Labour Studies Index

Updated: 2022-05-16

Disability, Underemployment and Social Change

Document type Thesis
Author Lee, Susan S.
Degree Ph.D., Humanities
Publisher University of Toronto; Toronto
Date 2014-01-10
Pages 223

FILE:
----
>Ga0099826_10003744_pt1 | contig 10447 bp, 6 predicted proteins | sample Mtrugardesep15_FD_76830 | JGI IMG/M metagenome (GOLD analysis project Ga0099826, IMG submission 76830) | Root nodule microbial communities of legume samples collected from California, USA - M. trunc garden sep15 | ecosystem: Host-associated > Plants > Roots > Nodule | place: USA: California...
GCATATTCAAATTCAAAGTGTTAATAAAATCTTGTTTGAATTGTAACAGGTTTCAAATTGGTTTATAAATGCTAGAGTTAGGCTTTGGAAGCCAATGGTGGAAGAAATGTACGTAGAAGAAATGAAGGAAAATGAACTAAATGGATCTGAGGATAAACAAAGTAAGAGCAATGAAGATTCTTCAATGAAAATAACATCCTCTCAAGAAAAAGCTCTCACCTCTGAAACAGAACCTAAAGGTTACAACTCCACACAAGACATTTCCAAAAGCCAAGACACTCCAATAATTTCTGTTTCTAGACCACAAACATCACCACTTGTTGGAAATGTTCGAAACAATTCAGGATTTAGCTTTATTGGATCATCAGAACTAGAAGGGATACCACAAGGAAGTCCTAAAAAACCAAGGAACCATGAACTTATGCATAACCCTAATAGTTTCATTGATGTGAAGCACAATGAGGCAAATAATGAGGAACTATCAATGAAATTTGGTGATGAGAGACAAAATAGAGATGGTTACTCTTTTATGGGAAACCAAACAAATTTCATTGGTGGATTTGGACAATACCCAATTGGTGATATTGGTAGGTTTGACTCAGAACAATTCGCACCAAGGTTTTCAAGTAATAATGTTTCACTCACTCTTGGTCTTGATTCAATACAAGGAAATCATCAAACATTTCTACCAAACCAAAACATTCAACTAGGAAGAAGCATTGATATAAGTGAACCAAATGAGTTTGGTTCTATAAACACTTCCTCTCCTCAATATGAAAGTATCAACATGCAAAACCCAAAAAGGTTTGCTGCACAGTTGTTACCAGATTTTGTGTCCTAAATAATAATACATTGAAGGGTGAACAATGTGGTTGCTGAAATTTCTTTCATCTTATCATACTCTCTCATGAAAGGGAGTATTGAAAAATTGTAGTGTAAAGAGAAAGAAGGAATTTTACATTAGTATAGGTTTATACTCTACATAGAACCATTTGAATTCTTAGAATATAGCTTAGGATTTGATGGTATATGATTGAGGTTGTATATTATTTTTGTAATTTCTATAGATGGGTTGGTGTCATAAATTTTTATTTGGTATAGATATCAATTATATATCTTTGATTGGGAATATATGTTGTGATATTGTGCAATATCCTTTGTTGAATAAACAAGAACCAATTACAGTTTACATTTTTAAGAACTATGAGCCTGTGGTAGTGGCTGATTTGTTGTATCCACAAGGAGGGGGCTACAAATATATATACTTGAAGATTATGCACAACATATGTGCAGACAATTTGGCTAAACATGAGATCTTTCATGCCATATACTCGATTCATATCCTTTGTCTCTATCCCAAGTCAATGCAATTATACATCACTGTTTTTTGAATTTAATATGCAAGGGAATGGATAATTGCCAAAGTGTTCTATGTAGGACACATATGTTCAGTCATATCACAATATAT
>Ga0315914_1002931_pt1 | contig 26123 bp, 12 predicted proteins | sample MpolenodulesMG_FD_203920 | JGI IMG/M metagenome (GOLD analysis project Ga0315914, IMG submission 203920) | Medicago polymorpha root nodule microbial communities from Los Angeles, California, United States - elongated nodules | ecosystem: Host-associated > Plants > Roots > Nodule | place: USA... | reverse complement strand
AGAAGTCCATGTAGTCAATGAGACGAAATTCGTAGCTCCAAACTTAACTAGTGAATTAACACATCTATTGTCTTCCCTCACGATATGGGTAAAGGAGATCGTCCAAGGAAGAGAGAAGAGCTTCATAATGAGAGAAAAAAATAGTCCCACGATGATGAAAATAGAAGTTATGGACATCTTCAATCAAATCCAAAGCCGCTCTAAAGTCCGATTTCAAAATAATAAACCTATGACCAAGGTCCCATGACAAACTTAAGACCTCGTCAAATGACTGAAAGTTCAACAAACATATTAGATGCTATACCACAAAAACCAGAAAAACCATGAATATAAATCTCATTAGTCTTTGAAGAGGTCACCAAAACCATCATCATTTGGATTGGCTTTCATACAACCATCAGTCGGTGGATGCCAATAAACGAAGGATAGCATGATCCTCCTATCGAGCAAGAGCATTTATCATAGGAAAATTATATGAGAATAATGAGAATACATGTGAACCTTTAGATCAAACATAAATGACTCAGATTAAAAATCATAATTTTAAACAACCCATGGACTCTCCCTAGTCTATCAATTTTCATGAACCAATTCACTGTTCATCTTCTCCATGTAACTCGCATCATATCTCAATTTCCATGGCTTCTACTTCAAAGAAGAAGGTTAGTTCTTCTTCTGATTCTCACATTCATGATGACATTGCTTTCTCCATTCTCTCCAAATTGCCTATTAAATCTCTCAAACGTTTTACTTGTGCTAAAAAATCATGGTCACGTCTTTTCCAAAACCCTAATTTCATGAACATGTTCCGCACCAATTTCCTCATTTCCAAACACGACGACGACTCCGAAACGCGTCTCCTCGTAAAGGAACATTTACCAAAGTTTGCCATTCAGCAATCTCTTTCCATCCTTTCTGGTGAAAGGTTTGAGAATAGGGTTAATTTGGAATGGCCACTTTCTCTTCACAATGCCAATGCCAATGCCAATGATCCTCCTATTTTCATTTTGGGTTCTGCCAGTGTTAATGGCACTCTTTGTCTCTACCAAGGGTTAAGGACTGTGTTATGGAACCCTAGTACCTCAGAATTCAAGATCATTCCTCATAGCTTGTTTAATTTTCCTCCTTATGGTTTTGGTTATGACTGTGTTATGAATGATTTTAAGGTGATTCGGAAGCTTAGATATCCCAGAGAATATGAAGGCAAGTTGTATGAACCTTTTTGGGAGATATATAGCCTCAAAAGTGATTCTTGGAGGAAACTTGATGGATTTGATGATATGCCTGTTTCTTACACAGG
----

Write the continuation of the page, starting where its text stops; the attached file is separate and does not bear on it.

Informed by the disciplines of disability studies and interpretive sociology, and using the social model of disability and the collective identity model, this dissertation pursues an investigation of underemployment. Underemployment, conceptualized as the underutilized skills and knowledge of the employed and unemployed, occurs at higher levels amongst disabled persons than among non-disabled people (Canada, 2009). Semi-structured interviews with 14 underemployed disabled people conducted, to investigate the experiences of disabled persons who worked in the fields of education, computer, healthcare, fitness, environment, travel, social work, government and non-government agencies. In addition, Canadian social policies were analyzed to address the research questions: 1) How do disabled workers understand and address experiences of underemployment? 2) How do organizations and social policies account for underemployment amongst disabled persons? 3) How can practices which acknowledge and enhance collective identity be used to address underemployment and advance the disability movement? 4) How can underemployment amongst disabled persons be addressed at the organizational level? The texts of these narratives and Canadian social policies were analyzed using a critical interpretative textual analysis approach. The analysis demonstrates the depths of the negative consequences of high levels of underemployment resulting from structural, environmental and attitudinal barriers. Such consequences include lack of opportunities for recognition, compensation, promotion, accommodations, and career fulfillment, as well as poor mental, physical, emotional and social health. This research study is unique as it reveals the struggles that disabled persons experienced in work contexts, their narratives of resistance, and their recommendations for socio-political change to build more inclusive work environments